Wagga councillor Dan Hayes has denied that he used ratepayer-funded advertising to benefit his run for Labor in the March state election.
Cr Hayes wrote a column in Wagga City Council’s weekly four-page lift-out in Saturday’s edition of The Weekend Advertiser.
Cr Hayes wrote in the column about supporting a new primary school at Estella and his efforts during the Wagga byelection to reopen the Collingullie Public School.
Fellow councillor Tim Koschel said he believed Cr Hayes had used council resources in a way that had potentially broken the councillor code of conduct.
“I made a complaint direct to the mayor and the general manager expressing my disappointment that it was allowed to go to print,” Cr Koschel said.
“I don’t have an issue with people talking about schools but when you have said you are running in the state election and then used a council resource to talk about what you have campaigned for, that’s a different thing.
“It’s just an unfair advantage ahead of other candidates. (Wagga MP) Dr Joe McGirr or any of the other candidates can’t write a councillor column.”
‘Council News’ is an advertising supplement that is distributed in The Weekend Advertiser as part of a commercial arrangement with Wagga City Council.
Cr Hayes said he had been advocating for the community and not campaigning with his column.
“This criticism has been thrown at me since day one of being on council,” Cr Hayes said.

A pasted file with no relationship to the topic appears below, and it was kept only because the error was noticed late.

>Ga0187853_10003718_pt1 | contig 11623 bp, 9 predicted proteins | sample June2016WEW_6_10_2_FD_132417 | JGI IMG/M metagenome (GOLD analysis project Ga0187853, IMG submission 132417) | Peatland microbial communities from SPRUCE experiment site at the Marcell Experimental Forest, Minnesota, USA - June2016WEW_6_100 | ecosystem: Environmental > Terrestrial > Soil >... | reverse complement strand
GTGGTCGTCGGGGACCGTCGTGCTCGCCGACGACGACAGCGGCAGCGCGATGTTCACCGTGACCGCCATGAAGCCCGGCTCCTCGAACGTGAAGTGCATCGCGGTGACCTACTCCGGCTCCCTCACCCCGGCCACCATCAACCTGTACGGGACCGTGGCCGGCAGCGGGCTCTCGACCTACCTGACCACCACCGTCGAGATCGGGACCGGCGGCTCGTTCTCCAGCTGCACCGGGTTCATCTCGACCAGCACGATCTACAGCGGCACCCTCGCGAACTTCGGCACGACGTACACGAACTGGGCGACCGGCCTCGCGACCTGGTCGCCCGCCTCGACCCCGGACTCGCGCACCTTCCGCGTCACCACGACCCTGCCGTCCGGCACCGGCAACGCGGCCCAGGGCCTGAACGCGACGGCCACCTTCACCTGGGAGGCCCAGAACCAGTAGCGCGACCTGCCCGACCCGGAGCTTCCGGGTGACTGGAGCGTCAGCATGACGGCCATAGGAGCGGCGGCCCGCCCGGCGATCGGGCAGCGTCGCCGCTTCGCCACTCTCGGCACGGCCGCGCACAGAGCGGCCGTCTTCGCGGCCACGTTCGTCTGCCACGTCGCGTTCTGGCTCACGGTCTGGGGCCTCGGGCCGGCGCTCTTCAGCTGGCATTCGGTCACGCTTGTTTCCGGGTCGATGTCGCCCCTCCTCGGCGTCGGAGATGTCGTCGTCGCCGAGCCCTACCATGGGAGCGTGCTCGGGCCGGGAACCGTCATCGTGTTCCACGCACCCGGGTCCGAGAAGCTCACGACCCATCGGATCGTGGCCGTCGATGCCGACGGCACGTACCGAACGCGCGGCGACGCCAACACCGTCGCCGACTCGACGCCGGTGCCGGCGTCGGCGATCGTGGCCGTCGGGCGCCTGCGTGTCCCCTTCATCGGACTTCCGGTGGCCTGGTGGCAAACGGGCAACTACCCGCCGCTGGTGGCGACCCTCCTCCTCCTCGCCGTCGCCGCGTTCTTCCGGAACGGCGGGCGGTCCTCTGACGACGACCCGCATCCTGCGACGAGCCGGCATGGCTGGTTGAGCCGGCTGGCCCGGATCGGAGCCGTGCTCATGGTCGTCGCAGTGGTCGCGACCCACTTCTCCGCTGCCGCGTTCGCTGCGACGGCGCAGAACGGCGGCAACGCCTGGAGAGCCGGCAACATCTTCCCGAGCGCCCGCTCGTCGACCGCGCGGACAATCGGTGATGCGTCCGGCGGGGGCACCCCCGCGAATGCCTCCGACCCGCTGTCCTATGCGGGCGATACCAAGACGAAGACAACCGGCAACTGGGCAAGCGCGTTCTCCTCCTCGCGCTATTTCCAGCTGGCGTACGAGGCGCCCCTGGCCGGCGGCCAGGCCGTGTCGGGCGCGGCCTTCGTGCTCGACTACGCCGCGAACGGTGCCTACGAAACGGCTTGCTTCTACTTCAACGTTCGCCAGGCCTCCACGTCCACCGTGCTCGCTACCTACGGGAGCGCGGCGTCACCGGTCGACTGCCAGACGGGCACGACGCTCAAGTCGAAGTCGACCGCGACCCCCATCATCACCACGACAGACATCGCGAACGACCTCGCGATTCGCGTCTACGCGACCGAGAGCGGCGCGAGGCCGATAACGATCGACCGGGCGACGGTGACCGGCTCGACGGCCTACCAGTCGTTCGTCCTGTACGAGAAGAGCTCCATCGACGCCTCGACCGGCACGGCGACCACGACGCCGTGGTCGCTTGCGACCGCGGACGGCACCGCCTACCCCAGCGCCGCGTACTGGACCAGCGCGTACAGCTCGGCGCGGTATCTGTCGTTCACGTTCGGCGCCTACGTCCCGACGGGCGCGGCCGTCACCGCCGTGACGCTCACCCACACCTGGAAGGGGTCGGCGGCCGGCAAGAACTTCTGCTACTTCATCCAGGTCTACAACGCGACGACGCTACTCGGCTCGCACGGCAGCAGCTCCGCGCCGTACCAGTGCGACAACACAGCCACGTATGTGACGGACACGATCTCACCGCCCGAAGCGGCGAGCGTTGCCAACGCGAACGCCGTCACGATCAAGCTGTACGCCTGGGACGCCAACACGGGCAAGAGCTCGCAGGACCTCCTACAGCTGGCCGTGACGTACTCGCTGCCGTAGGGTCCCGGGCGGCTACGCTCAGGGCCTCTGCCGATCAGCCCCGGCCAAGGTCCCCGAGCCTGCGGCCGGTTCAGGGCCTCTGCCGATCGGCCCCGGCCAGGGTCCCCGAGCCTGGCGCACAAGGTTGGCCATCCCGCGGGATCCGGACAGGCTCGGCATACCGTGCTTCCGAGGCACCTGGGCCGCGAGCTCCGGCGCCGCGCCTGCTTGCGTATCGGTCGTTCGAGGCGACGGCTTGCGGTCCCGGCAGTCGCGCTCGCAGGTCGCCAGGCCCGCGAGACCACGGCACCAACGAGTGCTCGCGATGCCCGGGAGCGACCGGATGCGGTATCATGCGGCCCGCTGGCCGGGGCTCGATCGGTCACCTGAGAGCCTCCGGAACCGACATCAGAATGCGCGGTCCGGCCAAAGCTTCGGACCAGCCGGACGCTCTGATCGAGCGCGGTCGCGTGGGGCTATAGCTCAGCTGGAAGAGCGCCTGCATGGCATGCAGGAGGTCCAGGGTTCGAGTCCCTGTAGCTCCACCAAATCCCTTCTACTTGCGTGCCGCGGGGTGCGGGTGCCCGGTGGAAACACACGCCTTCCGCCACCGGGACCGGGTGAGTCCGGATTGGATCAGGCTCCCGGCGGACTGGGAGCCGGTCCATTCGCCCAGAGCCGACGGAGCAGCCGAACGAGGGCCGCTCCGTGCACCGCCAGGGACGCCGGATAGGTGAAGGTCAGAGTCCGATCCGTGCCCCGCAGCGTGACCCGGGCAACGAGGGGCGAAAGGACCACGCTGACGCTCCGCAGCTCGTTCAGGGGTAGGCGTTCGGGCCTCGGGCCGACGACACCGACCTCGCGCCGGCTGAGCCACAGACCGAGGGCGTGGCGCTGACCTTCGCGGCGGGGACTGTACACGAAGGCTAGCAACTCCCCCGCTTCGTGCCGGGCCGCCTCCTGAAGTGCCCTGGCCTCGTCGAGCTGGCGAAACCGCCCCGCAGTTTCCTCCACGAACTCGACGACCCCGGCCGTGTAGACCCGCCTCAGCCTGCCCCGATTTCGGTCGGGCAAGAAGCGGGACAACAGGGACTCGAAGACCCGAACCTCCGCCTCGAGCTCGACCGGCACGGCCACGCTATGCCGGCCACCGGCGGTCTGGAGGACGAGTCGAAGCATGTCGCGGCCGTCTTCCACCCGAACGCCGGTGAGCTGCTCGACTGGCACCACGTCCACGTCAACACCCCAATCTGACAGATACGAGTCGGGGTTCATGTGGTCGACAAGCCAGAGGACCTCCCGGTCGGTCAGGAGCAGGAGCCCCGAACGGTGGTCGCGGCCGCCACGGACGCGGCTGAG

“I believe I have shown time and time again my passion for the role of a councillor and advocating for the community and this is another example.
“The supporting infrastructure (for schools) is in the council’s domain but some people would rather spend time talking about other councillors than the community.”
Saturday’s edition of Council News was still accessible as of early Monday afternoon via the council’s website.
“At the byelection in September last year I advocated to keep the (Collingullie Public) school from being sold off and encouraged a plan to be created for it to be used as a facility for the community as we look at increasing the population at Collingullie,” Cr Hayes wrote in the column.
Mayor Greg Conkey said he did not read any of the councillor columns prior to publication.
“I believe that is a right a proper thing; it’s not my role to censor what councillors say,” Cr Conkey said.
“I certainly don’t believe that any councillor should be using the column for political advantage.
“Having said that, I don’t know whether this particular column overstepped the mark or not.”
Cr Conkey said he would review the column but acknowledged he had used columns to criticise the state government, in what he said was a non-partisan manner, over cost shifting.
“All councillors need to sit down and have a conversation about what they believe as a whole is acceptable or not,” he said.
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